A Brief Manifesto.  The dissident right, then, advocates for White culture and White interests, and does so in a way that is aligned with science, history, and rationality.  When it veers into the realm of politics, it effectively becomes a form of White nationalism:  the idea that Whites should be self-governing and self-determining, and that, like all ethnicities, they have a fundamental right to do so.  As with ‘alt-right,’ there are varying definitions in the literature.  But there seems to be a broad consensus that White nationalism accords with the following ideas:

These are eminently practical and realistic issues.  Nothing here entails violence, hatred, misogyny, or other such evils.  These are simple statements of fact; and they lay out a roadmap for any White society that hopes to survive and flourish in the long run.

How to Organize.  I now shift my focus to you, the student reader, and your efforts to make a positive impact on this troubled world.  So much of college life is pointless or trivial, but you now have an opportunity to create a truly transformative college experience.  In a very real sense, the future of our society lies in your hands.  You can act now, to make a real difference.

Here are some key points to keep mind, and some specific suggestions on how to move forward.  Readings cited here are included in the list at the end of this essay.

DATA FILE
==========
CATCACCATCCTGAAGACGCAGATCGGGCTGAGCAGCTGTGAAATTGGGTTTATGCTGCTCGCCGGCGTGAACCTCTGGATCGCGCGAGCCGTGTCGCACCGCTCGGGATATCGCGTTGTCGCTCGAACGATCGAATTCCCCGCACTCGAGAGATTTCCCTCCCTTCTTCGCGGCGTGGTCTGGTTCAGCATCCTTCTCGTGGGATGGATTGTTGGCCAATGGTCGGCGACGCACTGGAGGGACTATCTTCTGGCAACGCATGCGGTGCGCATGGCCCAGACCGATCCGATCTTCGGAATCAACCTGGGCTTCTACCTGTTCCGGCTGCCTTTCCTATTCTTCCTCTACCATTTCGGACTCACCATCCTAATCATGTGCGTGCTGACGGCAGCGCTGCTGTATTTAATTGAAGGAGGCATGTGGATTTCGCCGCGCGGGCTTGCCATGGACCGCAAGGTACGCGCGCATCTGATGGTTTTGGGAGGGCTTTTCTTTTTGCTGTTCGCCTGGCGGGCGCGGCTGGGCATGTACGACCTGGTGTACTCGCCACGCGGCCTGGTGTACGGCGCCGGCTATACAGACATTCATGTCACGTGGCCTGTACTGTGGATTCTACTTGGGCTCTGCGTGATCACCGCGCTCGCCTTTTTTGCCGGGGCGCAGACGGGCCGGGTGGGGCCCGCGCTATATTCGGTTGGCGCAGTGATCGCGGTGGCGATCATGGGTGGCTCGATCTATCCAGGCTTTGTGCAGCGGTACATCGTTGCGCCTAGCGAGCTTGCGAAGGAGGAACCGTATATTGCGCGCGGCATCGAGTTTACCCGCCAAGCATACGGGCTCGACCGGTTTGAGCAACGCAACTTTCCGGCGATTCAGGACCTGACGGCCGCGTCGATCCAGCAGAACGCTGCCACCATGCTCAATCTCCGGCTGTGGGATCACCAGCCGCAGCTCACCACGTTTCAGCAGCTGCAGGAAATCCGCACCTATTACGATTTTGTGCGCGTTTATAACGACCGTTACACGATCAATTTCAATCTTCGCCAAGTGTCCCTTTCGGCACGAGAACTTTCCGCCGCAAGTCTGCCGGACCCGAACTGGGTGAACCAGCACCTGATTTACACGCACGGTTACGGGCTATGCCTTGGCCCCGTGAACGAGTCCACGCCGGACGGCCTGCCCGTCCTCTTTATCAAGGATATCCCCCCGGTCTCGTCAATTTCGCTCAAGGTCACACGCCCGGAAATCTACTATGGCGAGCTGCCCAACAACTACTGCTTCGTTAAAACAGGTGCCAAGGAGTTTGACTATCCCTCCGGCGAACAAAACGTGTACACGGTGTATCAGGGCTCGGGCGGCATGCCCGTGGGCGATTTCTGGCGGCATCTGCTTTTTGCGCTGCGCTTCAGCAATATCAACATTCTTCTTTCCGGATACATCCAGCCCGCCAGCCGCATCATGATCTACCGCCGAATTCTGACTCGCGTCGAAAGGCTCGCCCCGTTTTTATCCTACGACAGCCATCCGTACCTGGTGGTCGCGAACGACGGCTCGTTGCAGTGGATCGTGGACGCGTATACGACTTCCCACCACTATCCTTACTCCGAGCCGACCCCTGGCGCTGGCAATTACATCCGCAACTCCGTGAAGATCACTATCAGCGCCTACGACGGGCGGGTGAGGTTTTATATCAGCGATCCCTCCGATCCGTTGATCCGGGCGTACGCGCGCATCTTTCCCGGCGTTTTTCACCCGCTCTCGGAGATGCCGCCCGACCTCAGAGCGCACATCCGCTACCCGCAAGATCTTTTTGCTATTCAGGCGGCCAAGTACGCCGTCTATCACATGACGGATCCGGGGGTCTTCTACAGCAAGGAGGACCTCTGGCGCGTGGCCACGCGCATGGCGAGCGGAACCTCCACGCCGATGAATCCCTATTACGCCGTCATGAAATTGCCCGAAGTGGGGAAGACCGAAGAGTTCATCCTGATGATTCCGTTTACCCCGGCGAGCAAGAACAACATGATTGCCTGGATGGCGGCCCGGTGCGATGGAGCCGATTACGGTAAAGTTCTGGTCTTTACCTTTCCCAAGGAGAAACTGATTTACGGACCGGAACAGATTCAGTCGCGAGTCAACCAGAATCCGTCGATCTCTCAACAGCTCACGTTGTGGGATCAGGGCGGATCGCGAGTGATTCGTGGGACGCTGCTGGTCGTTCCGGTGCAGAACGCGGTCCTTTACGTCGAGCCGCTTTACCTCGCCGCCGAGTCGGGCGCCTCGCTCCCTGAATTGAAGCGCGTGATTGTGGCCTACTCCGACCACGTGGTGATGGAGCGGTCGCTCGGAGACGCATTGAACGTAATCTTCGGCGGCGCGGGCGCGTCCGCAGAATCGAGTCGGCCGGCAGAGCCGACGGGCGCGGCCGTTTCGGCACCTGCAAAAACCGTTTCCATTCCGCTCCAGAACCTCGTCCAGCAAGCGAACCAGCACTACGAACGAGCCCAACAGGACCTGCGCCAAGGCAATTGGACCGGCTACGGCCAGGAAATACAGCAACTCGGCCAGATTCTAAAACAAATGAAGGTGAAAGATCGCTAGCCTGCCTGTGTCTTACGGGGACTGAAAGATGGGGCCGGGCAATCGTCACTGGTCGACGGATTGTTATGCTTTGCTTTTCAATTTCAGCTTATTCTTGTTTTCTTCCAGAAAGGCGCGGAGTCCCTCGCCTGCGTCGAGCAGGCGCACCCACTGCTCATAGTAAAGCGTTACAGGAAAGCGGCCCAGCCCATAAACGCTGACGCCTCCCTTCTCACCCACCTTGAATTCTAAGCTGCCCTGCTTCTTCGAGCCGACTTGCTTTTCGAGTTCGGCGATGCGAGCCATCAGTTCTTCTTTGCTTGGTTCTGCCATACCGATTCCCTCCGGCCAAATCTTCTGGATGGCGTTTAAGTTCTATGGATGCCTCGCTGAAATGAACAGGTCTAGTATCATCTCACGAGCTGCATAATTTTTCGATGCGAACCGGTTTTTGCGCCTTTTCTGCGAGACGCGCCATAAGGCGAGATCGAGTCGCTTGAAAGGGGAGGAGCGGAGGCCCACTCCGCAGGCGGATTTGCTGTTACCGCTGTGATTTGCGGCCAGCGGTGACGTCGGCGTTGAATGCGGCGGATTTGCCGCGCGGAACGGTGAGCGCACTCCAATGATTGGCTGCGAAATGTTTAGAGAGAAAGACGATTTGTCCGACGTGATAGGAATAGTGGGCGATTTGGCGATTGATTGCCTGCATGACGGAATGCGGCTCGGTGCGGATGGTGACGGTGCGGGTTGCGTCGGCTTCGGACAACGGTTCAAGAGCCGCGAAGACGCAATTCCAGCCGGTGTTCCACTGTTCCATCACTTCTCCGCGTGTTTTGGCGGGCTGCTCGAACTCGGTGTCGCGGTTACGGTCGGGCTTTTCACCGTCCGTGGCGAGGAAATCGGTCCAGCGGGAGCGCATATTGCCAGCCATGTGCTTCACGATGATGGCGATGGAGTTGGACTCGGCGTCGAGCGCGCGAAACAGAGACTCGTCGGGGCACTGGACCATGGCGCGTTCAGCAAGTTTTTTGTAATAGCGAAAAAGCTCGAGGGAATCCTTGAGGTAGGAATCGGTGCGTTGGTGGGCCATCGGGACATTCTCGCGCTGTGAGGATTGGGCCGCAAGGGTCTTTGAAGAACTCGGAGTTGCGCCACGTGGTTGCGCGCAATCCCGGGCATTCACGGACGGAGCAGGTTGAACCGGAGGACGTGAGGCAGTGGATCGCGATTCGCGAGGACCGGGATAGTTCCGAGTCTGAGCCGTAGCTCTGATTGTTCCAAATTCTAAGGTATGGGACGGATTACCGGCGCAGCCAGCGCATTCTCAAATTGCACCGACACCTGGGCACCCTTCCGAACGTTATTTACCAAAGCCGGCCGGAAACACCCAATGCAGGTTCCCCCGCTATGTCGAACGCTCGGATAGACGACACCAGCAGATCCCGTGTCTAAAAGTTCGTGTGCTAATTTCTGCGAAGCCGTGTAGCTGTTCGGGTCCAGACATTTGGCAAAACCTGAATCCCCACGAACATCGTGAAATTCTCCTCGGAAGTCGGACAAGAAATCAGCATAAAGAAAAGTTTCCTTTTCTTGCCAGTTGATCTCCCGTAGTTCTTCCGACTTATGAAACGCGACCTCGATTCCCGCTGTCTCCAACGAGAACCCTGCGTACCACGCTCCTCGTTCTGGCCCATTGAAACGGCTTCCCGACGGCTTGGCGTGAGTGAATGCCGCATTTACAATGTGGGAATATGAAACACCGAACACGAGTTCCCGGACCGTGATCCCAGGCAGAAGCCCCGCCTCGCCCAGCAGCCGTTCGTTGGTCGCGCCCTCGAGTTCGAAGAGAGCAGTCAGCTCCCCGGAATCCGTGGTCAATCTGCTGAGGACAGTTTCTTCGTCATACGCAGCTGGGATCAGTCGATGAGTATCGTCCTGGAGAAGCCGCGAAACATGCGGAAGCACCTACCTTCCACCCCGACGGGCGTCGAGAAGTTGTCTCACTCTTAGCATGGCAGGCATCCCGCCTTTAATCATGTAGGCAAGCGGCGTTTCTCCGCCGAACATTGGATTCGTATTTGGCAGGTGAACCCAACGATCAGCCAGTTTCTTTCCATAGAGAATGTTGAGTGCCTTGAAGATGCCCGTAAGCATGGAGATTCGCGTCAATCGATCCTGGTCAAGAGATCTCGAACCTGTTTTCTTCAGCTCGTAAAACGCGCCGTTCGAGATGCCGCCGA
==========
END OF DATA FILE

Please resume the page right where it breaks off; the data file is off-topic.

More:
This last point bears repeating:  You have justice and truth on your side.  Your cause is just.  You have the weight of history behind you.  Many great thinkers of the past and present stand at your side, ready to help.  Don’t give up, don’t apologize, don’t surrender.

There are people around who can help with questions, problems, or advice.  The TOO editor is available ( and I can assist as well (  We both know how to get articles and books published, if interested.  Don’t hesitate to reach out.  Good luck; we’re counting on you.

Suggested readings:

Dalton, T.  2015.  Debating the Holocaust (3rd ed.).  Castle Hill.

Dalton, T.  2016.  The Holocaust: An Introduction.  Castle Hill.

Dalton, T.  2019.  The Jewish Hand in the World Wars.  Castle Hill.

Dalton, T.  2020.  Eternal Strangers: Critical Views of Jews and Judaism through the Ages.  Castle Hill.

Duke, D.  1998.  My Awakening.  Free Speech Press.

Goebbels, J.  2019.  Goebbels on the Jews.  Castle Hill.

Hitler, A.  2019.  The Essential Mein Kampf.  Clemens & Blair.

Hitler, A.  2019.  Hitler on the Jews.  Castle Hill.

Johnson, G.  2018.  The White Nationalist Manifesto.  Counter-Currents.

Kaczynski, T.  2019.  Technological Slavery (vol. 1).  Fitch and Madison.

Kohr, L.  1955.  Breakdown of Nations.  Dutton.

MacDonald, K.  1994.  A People That Shall Dwell Alone.  Praeger.

MacDonald, K.  1998.  Separation and its Discontents.  Praeger.

MacDonald, K.  1998.  The Culture of Critique.  Praeger.

Nietzsche, F.  1887.  On the Genealogy of Morals.  Vintage.

Nietzsche, F.  1888.  “Antichrist.”  In The Portable Nietzsche.  Penguin.

Plato.  1997.  “Republic.”  In Plato: Complete Works.  Hackett.

Shaw, G. (ed.).  2018.  A Fair Hearing: The Alt-Right in the Words of its Members and Leaders.  Arktos.

Suggested websites: